Also on the southern shore of the lake is a village called Barskoon. This is a popular destination because there’s a gorgeous waterfall you can hike to behind the village. If you’re in the area in early November, Barskoon also hosts a horse racing festival to help encourage the continued breeding of the nearly extinct Kyrgyz horse breed.

Cholpon-Ata is a city that sits on the northern shore of the lake. History lovers can visit an open air petroglyph museum here that costs next to nothing to visit and has a great overview of the lake.

Karakol is the 4th largest city in Kyrgyzstan and is perched just to the east of Lake Issyk Kul. It’s more of a tourist town because of its historical buildings and museums as well as its large variety of hotels and guesthouses. Two of the most popular things to visit in Karakol are the Dungan mosque built entirely without nails and the Holy Trinity Orthodox Church.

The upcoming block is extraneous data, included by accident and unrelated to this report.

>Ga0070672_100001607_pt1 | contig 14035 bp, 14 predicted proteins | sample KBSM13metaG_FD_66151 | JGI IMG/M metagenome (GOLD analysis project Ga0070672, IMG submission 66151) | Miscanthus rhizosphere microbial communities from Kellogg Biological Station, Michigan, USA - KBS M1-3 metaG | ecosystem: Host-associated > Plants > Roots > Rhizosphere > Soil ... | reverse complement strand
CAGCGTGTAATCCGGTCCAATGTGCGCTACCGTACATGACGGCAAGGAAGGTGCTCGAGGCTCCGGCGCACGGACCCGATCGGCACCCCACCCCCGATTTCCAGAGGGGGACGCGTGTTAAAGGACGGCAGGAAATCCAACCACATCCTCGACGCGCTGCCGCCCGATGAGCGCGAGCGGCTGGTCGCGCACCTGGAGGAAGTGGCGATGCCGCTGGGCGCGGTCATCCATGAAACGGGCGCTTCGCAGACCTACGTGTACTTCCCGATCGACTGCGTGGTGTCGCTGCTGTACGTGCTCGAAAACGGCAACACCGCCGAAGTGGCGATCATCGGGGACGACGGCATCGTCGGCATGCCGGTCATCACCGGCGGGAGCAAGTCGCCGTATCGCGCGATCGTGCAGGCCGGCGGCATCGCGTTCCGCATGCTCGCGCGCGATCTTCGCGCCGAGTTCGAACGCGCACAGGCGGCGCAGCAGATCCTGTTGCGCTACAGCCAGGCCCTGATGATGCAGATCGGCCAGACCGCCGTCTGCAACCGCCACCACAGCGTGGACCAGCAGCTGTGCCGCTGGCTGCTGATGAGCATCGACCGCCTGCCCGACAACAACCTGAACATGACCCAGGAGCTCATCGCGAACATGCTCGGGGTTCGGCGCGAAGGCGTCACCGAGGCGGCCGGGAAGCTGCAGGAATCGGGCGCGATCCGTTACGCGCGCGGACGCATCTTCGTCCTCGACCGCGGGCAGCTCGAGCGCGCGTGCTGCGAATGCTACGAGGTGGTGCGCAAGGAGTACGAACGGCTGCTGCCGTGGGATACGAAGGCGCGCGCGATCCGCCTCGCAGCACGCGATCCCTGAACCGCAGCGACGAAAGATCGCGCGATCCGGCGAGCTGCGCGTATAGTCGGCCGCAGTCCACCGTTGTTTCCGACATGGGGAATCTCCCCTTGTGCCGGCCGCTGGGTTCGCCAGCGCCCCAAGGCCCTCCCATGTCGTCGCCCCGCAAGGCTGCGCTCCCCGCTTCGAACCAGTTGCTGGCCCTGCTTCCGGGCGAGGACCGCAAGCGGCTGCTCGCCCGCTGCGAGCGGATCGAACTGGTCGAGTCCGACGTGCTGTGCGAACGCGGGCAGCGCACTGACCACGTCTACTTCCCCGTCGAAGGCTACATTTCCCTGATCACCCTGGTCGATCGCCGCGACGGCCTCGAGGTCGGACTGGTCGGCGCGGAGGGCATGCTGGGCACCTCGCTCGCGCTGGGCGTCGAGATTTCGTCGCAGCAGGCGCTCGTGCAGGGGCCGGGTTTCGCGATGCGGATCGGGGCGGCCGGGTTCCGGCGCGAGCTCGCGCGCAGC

As you travel around the lake, you’ll notice local vendors selling sheep/goat skins, jars of jam/honey, baskets, and various other items on the side of the road. These are some of my favorite places to stop because you never know exactly what you’ll find and I love talking to the people manning the stands. They’re very friendly and can usually recommend cool places to go or festivals happening around the lake.

After visiting Lake Issyk Kul, you’ll see the attraction to the area. It’s got gorgeous scenery, water sports, lovely people, museums, local festivals, and lots of opportunities for outdoor enthusiasts. It’s particularly nice for larger groups traveling together where half your group likes history and half likes water sports, for example. There’s a little something for everyone.